With the ball further back, your club’s point of contact with the ball is going to arrive slightly earlier in your swing’s arc.

You’re looking to hit the back of the golf ball first before you hit the turf and so having the ball further back like this is going to encourage a downward strike where you can compress the golf ball to create spin.

You might have a bit more shaft lean at address as a result of your ball being further back.

A young golfer plays out of the sand bunker

3. Grooves

To get the golf ball spinning, we need to have the right surface for the ball to make contact with.

You’ve probably noticed your club face has built-in grooves, but what are they for?

During a round, your club is going to pick up plenty of golf course debris such as mud, grass, and moisture. The grooves offer those elements a place to go so you can maximize the surface area that the ball can make contact with on your club face.

To create spin, it is essential that your grooves are clean and dry so nothing is obstructing the contact between the club and your ball.

Think of the grooves also acting in the same way as the tread on tires, giving some purchase to the club face which creates a bit of friction needed to grant spin.

This is why it’s a good idea to carry a golf towel in your bag to wipe your clubs between each shot.

If you’re using an older golf club, it’s worth noting that your grooves are likely going to be worn down more, and therefore you won’t be able to make as clean contact with the ball.

A newer golf wedge with sharper grooves is going to create more spin on the ball than an older wedge you’ve had in the bag for years.

4. Ground conditions

Before playing any golf shot, assessing the lie conditions where your ball sits is key.

Certain conditions on the golf course are going to be much better than others for generating spin on the ball.

The cut of grass, in other words, how long the grass is where your ball sits, is going to influence your ability to spin the golf ball.

The fairway is generally the best location to play a shot with spin from due to the short cut of grass.

This is because similarly, you don’t want anything to get in between the club and the ball and obstruct clean contact with the club face if you want to create spin.

It is going to be a lot harder to put spin on a ball from the rough due to the long grass getting in the way.

A golfer makes a shot into the sunset

5. Angle of attack

Next, your angle of attack is an important factor for generating spin in golf.

This is the path your club head travels to meet the golf ball on your downswing.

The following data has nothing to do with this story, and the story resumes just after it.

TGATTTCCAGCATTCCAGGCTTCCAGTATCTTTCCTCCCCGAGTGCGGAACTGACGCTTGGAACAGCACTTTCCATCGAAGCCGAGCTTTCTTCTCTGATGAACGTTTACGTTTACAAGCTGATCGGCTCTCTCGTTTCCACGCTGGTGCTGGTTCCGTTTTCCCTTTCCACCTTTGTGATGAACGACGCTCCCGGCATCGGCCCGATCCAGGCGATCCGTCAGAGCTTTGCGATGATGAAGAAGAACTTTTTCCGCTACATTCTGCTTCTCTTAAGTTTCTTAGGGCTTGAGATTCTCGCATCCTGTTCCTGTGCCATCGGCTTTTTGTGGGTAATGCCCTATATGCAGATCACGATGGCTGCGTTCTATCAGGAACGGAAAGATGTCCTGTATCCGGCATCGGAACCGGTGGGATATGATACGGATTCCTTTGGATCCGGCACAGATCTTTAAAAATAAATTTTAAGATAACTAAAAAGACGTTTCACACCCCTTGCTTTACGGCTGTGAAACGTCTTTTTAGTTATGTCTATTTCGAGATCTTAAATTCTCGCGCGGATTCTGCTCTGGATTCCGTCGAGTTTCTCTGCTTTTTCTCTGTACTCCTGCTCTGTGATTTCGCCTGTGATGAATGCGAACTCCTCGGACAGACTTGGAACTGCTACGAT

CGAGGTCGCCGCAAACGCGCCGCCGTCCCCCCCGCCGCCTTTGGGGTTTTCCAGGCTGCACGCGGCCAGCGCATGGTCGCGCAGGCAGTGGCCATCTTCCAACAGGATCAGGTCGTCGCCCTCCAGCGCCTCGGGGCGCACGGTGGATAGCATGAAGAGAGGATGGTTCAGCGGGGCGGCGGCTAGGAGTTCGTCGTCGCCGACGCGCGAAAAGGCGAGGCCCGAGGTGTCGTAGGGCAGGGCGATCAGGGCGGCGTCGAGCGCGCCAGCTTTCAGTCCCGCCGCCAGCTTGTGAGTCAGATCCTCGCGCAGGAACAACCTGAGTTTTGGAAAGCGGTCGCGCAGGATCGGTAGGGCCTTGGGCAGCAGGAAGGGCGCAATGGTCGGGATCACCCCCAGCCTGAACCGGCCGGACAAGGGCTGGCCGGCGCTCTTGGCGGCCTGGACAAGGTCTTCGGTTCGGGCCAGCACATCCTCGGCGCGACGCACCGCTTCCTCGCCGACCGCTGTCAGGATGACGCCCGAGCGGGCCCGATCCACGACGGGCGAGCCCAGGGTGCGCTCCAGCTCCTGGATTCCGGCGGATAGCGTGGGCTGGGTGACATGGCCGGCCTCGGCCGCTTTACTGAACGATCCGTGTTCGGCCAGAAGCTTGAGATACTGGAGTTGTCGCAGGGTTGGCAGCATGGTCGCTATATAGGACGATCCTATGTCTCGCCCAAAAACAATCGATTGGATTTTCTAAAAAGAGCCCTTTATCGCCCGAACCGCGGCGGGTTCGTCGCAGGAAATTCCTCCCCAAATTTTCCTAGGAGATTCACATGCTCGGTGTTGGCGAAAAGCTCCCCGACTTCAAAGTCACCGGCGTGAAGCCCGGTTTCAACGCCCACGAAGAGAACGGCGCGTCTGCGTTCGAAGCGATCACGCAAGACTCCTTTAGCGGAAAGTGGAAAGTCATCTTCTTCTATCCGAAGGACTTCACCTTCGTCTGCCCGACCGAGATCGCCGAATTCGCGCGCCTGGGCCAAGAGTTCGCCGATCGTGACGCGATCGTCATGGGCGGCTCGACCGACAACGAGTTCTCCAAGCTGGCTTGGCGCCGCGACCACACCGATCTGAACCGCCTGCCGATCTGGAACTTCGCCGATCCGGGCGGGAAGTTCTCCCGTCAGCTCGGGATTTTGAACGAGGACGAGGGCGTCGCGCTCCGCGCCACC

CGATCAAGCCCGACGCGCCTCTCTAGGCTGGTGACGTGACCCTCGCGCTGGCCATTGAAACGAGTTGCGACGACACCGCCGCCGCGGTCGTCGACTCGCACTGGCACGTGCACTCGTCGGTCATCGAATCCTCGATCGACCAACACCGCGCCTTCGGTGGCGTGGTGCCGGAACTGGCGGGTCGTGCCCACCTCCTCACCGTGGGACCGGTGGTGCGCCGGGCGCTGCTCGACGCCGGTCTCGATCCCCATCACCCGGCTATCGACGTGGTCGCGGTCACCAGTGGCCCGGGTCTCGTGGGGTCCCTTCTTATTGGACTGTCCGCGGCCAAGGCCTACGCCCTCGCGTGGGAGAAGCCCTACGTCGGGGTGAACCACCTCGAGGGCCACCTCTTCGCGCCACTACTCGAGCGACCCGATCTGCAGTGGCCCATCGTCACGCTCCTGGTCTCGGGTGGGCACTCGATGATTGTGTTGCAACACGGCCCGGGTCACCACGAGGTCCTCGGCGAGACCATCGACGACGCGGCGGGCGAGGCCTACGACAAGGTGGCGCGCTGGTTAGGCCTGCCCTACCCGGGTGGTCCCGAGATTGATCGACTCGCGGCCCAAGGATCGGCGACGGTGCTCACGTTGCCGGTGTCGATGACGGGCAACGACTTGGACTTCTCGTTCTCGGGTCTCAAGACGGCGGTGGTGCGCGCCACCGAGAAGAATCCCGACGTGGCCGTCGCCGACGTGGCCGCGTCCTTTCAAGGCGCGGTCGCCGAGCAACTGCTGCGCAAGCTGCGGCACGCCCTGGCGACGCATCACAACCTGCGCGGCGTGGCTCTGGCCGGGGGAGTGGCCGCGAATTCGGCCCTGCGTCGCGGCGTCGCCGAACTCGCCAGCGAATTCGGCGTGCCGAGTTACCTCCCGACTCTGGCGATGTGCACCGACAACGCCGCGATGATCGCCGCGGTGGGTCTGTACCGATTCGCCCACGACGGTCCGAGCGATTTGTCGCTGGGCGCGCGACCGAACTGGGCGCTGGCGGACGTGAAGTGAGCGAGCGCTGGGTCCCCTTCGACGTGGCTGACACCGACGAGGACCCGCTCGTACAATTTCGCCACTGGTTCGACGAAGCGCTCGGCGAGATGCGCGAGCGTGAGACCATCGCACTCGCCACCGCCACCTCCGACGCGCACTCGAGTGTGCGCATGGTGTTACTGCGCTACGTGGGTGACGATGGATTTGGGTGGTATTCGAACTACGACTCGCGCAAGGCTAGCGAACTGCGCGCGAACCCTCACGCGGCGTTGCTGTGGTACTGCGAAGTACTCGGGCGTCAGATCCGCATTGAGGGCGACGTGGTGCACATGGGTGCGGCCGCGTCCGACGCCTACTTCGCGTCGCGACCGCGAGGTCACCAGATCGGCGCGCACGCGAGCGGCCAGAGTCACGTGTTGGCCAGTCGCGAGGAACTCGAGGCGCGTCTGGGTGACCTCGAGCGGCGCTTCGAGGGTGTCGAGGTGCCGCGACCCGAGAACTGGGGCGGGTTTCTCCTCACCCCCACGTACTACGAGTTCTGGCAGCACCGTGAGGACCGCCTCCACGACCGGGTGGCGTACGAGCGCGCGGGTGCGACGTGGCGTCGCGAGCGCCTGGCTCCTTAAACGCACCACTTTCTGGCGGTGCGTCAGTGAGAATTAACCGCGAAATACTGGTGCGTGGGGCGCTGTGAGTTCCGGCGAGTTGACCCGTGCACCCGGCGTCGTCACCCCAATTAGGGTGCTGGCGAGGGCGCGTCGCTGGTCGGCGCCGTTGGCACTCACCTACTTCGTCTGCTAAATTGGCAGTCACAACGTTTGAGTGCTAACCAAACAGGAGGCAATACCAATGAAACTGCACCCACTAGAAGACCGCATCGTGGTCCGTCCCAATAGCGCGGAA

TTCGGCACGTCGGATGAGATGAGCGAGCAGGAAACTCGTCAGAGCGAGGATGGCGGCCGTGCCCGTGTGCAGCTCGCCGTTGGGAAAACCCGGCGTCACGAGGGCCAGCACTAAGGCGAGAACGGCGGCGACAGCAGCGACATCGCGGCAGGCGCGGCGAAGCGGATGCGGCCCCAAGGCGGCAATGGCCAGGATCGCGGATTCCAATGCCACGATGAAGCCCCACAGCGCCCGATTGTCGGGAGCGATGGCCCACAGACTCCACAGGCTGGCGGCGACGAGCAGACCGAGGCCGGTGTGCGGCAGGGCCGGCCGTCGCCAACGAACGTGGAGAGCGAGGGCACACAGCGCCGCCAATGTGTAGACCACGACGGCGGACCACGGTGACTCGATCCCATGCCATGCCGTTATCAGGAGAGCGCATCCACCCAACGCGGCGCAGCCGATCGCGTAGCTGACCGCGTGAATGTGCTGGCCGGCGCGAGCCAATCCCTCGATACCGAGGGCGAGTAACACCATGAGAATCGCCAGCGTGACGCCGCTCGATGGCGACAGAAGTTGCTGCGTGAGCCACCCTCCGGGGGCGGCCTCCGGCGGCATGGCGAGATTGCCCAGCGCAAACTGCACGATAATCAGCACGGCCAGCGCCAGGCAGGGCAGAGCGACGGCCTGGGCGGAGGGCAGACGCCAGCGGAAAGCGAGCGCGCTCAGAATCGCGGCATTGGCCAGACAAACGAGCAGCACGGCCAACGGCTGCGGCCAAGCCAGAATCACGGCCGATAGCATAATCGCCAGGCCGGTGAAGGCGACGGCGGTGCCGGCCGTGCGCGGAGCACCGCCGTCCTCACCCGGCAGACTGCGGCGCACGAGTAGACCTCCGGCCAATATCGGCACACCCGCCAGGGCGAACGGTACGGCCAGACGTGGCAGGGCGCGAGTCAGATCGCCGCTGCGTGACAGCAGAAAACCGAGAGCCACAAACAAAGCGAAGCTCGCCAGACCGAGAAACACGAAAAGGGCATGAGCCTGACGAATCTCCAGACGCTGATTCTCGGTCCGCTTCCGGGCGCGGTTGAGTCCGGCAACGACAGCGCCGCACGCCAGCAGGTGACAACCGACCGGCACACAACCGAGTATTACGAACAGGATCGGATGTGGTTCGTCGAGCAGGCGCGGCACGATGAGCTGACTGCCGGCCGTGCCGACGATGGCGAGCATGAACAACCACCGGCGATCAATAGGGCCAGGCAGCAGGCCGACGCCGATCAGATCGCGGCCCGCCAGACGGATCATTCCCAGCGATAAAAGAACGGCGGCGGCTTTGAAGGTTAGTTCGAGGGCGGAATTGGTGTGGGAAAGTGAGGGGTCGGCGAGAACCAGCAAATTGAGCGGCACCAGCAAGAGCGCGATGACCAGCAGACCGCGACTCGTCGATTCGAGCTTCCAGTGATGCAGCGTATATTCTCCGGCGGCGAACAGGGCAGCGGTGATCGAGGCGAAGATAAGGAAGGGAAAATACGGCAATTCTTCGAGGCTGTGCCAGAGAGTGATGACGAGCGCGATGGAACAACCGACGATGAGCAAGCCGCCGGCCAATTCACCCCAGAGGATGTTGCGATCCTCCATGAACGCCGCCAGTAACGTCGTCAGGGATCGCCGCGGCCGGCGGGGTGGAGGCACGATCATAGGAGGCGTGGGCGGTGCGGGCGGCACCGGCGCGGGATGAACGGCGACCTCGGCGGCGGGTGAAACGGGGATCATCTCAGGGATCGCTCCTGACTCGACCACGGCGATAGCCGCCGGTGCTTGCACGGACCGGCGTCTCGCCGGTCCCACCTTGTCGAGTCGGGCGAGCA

As a rule of thumb in golf, the steeper the angle of attack, the easier it is to create more spin on the ball.

With that said, take a more vertical swing to approach the golf ball with a steeper angle of attack to maximize spin on your ball.

This can require you to take a larger divot which you might have noticed pros do in the clip earlier.

We’ll also add here that you should meet the ball with a squared club face if you’re looking to put backspin on the ball.

Having an open or closed club face at impact is going to create sidespin.

6. Swing speed

The final key to generating spin in golf is swing speed.

The faster your club head speed is at impact, the higher your ball’s spin rate will be.

This is not to say you should swing as hard as you can, but rather, you should still try to swing at 100% capacity in order to create spin.

You’ll find it’s easier to put true backspin on a 100-yard approach shot with your pitching wedge where you can take a full swing and get the ball high in the air vs on a small chip shot with a low club head speed.

Being able to create spin on a golf ball is a skill that will allow you to get smarter with your golf strategy, control distance better, and reach the pin in fewer putts. Take these steps into your next practice session at the range and before long you’ll be spinning the ball like the pros and wowing your opponents!

Keep reading for our guide to hitting down on the ball!

Photo of author
George Edgell is a freelance journalist and keen golfer based in Brighton, on the South Coast of England. He inherited a set of golf clubs at a young age and has since become an avid student of the game. When not playing at his local golf club in the South Downs, you can find him on a pitch and putt links with friends. George enjoys sharing his passion for golf with an audience of all abilities and seeks to simplify the game to help others improve at the sport!